||The major focus of current research on production of biomass for use as an energy feedstock involves selection of species and genotypes best suited for specific regions of the United States and development of crop management techniques that maximize biomass productivity while minimizing environmental impacts and economic costs. These efforts usually involve establishment and maintenance of monocultural systems. A major cost in these systems is the expense of establishing and maintaining monocultures. When activities to maintain monocultures are abandoned, vegetation previously excluded by cultivation and the use of herbicides becomes established. The naturally occurring vegetation is self-sustaining and requires minimal inputs to produce significant quantities of biomass
composed primarily of llgnocellulosic materials suitable for use as energy feedstocks by the same processes being developed for conventionally produced lignocellulosic crops. Therefore, successional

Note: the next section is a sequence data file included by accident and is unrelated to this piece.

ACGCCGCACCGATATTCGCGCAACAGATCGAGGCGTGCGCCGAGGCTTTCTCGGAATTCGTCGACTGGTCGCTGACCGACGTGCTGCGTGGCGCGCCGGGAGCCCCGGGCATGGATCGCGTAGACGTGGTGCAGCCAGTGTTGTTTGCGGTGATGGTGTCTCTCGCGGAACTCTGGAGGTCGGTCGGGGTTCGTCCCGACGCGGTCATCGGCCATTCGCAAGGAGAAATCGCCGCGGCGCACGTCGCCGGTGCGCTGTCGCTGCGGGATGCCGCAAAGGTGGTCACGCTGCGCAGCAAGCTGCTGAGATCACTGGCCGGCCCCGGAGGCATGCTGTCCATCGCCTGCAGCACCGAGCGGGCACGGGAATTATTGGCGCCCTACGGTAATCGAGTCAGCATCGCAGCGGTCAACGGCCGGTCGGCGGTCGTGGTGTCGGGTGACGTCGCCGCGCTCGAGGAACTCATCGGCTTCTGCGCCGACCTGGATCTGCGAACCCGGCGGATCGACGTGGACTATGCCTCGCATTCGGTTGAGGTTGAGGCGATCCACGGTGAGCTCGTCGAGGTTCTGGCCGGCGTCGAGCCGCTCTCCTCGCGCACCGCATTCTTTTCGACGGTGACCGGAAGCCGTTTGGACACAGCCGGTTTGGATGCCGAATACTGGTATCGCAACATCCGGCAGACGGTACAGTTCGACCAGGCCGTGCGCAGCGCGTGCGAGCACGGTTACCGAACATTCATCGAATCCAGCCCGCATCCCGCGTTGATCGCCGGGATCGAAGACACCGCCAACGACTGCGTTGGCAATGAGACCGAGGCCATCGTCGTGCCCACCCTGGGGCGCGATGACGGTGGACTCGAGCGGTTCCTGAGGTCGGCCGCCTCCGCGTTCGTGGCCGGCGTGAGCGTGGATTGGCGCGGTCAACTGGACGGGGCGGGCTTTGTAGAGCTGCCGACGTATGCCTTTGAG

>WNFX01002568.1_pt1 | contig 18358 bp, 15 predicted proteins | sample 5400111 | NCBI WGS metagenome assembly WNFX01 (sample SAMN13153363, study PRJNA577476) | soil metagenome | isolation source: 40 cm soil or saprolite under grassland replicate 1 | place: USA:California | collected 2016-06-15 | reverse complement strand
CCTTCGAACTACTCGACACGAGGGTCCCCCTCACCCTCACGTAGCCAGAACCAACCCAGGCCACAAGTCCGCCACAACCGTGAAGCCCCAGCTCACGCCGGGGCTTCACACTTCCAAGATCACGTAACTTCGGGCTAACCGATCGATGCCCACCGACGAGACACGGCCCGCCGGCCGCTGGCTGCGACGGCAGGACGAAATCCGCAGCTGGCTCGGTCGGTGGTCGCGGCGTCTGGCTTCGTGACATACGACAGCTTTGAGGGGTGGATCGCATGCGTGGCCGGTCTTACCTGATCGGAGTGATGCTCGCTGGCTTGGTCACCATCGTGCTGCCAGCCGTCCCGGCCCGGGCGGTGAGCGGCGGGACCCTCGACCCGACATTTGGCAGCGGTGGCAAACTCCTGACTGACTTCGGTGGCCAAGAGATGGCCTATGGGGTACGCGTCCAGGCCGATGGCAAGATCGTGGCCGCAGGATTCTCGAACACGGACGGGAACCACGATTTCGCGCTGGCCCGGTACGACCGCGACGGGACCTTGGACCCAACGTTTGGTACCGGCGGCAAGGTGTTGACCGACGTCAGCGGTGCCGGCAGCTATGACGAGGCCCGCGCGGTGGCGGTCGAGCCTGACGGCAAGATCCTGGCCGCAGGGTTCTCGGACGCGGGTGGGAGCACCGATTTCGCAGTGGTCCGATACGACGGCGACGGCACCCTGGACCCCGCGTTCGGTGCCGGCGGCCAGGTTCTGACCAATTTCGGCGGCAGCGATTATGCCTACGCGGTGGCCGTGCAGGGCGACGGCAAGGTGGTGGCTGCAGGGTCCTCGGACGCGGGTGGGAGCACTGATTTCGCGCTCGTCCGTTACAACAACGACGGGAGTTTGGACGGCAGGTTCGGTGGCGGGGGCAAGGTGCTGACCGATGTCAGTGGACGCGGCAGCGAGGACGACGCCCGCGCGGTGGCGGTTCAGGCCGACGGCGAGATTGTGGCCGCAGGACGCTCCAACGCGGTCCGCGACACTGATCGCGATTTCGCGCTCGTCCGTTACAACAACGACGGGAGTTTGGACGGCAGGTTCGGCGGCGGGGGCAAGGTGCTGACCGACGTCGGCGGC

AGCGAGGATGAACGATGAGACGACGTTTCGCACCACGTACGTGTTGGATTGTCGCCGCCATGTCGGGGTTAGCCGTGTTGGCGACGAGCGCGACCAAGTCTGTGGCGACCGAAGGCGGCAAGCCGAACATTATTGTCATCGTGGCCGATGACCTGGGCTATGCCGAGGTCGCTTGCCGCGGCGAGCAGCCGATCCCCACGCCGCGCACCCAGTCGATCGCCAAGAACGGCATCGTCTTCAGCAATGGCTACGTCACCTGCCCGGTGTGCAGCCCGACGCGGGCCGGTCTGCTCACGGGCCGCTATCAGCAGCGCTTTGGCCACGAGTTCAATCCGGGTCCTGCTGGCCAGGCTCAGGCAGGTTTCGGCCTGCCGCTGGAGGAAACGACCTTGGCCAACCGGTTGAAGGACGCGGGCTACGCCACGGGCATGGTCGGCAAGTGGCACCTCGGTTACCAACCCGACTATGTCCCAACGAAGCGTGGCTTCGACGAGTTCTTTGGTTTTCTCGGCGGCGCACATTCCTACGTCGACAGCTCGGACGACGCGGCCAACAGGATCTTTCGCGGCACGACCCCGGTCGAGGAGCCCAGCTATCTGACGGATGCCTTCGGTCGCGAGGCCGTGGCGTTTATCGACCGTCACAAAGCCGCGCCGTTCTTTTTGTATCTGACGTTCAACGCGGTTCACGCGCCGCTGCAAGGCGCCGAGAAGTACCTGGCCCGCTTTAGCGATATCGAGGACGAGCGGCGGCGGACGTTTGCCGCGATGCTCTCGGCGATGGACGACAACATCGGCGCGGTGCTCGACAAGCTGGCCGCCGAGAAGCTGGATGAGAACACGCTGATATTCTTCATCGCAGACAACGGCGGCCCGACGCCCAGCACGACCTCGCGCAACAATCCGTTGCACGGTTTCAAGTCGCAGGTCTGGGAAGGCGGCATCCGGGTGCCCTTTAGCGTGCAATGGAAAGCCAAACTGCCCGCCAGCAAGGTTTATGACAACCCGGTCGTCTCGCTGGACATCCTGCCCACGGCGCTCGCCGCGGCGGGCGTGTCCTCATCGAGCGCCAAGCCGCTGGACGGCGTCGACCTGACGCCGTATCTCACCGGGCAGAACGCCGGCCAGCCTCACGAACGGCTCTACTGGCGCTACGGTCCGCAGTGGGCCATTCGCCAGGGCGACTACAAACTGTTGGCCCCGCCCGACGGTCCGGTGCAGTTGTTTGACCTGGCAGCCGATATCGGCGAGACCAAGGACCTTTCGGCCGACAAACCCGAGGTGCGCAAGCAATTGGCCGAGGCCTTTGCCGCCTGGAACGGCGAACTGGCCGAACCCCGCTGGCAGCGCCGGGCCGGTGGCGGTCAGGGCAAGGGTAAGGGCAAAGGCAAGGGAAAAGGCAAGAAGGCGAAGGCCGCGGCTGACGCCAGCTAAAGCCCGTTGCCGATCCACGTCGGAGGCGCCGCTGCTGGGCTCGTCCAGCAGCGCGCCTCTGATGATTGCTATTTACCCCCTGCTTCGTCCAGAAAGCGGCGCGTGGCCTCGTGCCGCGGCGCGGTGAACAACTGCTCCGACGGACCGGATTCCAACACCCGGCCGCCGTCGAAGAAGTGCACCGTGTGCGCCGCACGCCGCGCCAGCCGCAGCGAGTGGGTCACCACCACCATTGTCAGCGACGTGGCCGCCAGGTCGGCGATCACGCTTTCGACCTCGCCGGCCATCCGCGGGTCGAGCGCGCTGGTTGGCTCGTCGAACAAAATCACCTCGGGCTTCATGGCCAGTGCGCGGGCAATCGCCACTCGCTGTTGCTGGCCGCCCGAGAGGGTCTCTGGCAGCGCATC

vegetation may offer the potential for production of cost-competltive lignocellulosic materials useful as energy feedstocks. The productivity and chemical composition responses of vegetation from two old-fleld plant communities to harvesting frequency, fertilizer, and llme were measured over a 3-year interval. The two experimental sites, an abandoned soybean field (AS) and an abandoned pasture (AP) were studied. At the AS site, the effects of two harvest
frequencies (I or 2 harvests annually), two nitrogen fertilizer treatments (0 or 87 kg ha-1.yr-1), and two phosphorous fertilizer treatments (0 or 111 kg ha-1,yr-I) were determined. At the AP site, the effects of two harvest treatments (1 or 2 harvests annually), two fertilizer treatments (56:56:135 kg of N:P:K.ha-1 yr’1), and two lime treatments (0 or 4600 kg ha-1.yr -1) were determined. At both sites, treatments were arranged in a randomized complete block 2 X 2 X 2 factorial experiment.